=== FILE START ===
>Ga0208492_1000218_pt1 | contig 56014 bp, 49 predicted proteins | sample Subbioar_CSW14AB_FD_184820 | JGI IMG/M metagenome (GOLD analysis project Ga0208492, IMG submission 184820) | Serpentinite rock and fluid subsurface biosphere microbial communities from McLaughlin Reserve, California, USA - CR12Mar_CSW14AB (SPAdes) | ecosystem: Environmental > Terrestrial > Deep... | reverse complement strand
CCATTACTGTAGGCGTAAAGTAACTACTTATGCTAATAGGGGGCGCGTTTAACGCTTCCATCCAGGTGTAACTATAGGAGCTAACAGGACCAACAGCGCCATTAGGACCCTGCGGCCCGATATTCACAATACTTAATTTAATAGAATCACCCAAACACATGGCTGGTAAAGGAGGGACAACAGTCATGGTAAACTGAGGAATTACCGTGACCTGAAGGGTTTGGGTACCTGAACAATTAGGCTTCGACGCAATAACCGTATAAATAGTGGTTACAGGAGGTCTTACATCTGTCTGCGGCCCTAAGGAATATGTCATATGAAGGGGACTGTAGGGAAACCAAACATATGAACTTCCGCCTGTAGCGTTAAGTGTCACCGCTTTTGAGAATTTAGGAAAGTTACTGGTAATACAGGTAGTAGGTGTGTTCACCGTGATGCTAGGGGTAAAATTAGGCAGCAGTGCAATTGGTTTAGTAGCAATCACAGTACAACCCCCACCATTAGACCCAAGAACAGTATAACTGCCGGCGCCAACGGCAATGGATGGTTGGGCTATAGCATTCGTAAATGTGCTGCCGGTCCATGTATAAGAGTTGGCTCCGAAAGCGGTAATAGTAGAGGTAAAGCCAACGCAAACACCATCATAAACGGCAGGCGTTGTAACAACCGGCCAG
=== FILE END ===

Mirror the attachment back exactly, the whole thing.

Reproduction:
>Ga0208492_1000218_pt1 | contig 56014 bp, 49 predicted proteins | sample Subbioar_CSW14AB_FD_184820 | JGI IMG/M metagenome (GOLD analysis project Ga0208492, IMG submission 184820) | Serpentinite rock and fluid subsurface biosphere microbial communities from McLaughlin Reserve, California, USA - CR12Mar_CSW14AB (SPAdes) | ecosystem: Environmental > Terrestrial > Deep... | reverse complement strand
CCATTACTGTAGGCGTAAAGTAACTACTTATGCTAATAGGGGGCGCGTTTAACGCTTCCATCCAGGTGTAACTATAGGAGCTAACAGGACCAACAGCGCCATTAGGACCCTGCGGCCCGATATTCACAATACTTAATTTAATAGAATCACCCAAACACATGGCTGGTAAAGGAGGGACAACAGTCATGGTAAACTGAGGAATTACCGTGACCTGAAGGGTTTGGGTACCTGAACAATTAGGCTTCGACGCAATAACCGTATAAATAGTGGTTACAGGAGGTCTTACATCTGTCTGCGGCCCTAAGGAATATGTCATATGAAGGGGACTGTAGGGAAACCAAACATATGAACTTCCGCCTGTAGCGTTAAGTGTCACCGCTTTTGAGAATTTAGGAAAGTTACTGGTAATACAGGTAGTAGGTGTGTTCACCGTGATGCTAGGGGTAAAATTAGGCAGCAGTGCAATTGGTTTAGTAGCAATCACAGTACAACCCCCACCATTAGACCCAAGAACAGTATAACTGCCGGCGCCAACGGCAATGGATGGTTGGGCTATAGCATTCGTAAATGTGCTGCCGGTCCATGTATAAGAGTTGGCTCCGAAAGCGGTAATAGTAGAGGTAAAGCCAACGCAAACACCATCATAAACGGCAGGCGTTGTAACAACCGGCCAG